Tag Archives: Chinatown

Chinese New Year 2010

The Ox is out — make way for the Year of the Tiger! If it’s your year (if your birthday was in 1902, 1914, 1926, 1938, 1950, 1962, 1974, 1986, 1998… or 2010), you are supposed to wear an article of red clothing every day for good luck. Apparently, a red scarf or even earrings will suffice, so that could be doable! Tigers are unselfish, independent, daring, impulsive and noble.

We’re both big fans of Chinese New Year celebrations. Tara went to the parade this year in Chicago’s Chinatown, and growing up, Karina has celebrated the holiday with her family.

The present: Chicago does it right

This year, like many, Wentworth Avenue was packed with Chicagoans wandering the streets and hanging out in every dim sum joint and bakery in Chinatown hours before the parade. Unlike in China, when not a single person works during the New Year, all the Chicago restaurants, shops and bakeries face the biggest business days of the year. Here’s a look at this year’s parade and celebration, from behind throngs of onlookers.

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Tara for TKGO

The past: A family tradition

In early elementary school, Chinese New Year was about gold coins, red envelopes and re-reading Lion Dancer: Ernie Wan’s Chinese New Year (great book, by the way). Once my family adopted my little sister from China when I was nine, celebrating the holiday became much more involved. My family joined the local chapter of Families with Children from China, and my mom became one of the group’s organizers. In fact, one of her major annual undertakings was planning and executing the organization’s Chinese New Year celebration. The events were cultural blowouts of food, (hello, unlimited Chinese buffet) music, activities and performances. We took over a restaurant for it every year, and the event sold out every year. We had lion dances, yo-yo artists, ribbon dancing, martial arts and one year, a famous Chinese paper cutter.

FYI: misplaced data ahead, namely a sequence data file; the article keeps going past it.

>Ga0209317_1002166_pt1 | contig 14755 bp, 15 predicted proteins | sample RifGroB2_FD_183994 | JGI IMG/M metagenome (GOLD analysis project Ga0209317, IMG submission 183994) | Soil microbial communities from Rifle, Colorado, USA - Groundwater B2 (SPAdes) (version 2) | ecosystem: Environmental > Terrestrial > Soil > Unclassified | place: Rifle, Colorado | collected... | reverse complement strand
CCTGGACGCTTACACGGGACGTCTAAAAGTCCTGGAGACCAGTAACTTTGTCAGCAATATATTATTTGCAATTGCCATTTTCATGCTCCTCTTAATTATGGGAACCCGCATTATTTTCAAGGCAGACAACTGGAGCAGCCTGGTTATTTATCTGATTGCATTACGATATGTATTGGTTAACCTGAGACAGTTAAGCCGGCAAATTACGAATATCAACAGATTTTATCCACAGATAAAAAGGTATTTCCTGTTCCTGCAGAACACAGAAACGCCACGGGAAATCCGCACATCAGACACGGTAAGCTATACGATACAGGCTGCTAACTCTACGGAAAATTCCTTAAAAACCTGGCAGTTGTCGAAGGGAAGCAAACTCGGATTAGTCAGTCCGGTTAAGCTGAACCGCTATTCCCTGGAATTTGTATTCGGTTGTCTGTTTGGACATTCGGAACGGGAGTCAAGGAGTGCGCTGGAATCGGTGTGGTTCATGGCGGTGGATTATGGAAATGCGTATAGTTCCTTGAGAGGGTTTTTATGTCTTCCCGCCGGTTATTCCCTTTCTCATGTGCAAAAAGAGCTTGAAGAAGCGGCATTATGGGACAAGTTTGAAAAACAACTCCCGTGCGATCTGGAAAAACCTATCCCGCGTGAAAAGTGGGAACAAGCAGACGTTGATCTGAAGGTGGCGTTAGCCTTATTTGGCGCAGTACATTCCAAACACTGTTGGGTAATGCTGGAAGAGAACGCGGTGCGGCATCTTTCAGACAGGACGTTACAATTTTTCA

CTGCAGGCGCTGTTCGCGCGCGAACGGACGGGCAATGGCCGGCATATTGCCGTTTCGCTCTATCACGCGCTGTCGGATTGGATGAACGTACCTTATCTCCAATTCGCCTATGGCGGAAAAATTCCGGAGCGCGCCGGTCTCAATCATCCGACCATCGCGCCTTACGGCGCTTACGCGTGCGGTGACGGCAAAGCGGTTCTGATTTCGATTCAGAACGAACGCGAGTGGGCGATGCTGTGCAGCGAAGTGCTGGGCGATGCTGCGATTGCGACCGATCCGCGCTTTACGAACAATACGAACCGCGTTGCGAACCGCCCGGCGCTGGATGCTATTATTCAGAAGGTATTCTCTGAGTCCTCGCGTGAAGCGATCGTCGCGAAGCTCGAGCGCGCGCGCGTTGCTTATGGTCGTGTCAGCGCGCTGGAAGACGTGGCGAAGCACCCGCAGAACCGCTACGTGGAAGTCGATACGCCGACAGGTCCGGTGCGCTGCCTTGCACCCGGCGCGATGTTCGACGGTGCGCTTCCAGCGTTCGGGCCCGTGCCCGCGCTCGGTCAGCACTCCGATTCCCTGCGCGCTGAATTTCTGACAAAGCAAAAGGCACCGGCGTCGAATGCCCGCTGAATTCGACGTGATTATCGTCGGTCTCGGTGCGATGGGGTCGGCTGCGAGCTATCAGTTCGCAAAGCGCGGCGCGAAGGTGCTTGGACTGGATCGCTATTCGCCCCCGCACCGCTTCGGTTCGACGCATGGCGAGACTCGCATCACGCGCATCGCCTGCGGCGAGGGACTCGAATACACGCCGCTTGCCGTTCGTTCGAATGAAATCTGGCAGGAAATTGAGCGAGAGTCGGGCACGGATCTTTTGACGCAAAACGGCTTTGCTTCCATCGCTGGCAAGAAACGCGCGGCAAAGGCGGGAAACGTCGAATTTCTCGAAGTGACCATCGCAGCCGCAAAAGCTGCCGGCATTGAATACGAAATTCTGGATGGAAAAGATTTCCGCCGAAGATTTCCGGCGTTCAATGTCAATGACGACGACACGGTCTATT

I always looked forward to the event, and now that I’m away from home for the holiday, each year when the day comes around, I feel as though I am missing something.

Karina for TKGO

Chicago Dishes a Shanghai Favorite

Xiao Long Bao is a special kind of steamed dumpling you’ll only find on dim sum menus in Shanghai. It’s made of a thinner, chewier dough shell and filled with soup and a ball of pork (like what you’d find in a wonton), and is served with vinegar and hot sauce. Traditionally, it’s eaten all in one bite, but if you’re having trouble you can bite off the top of the dumpling, suck out the soup, and then put the rest in your mouth.


Xiao Long Bao at Lao Shanghai in Chicago


So where can you find these delicious Shanghai-style soup dumplings in Chicago’s (frozen) Chinatown?

I grabbed my friend Chenault, who spent over two months eating Xiao Long Bao in Shanghai this summer, and we set off to satisfy the craving.

The Contenders: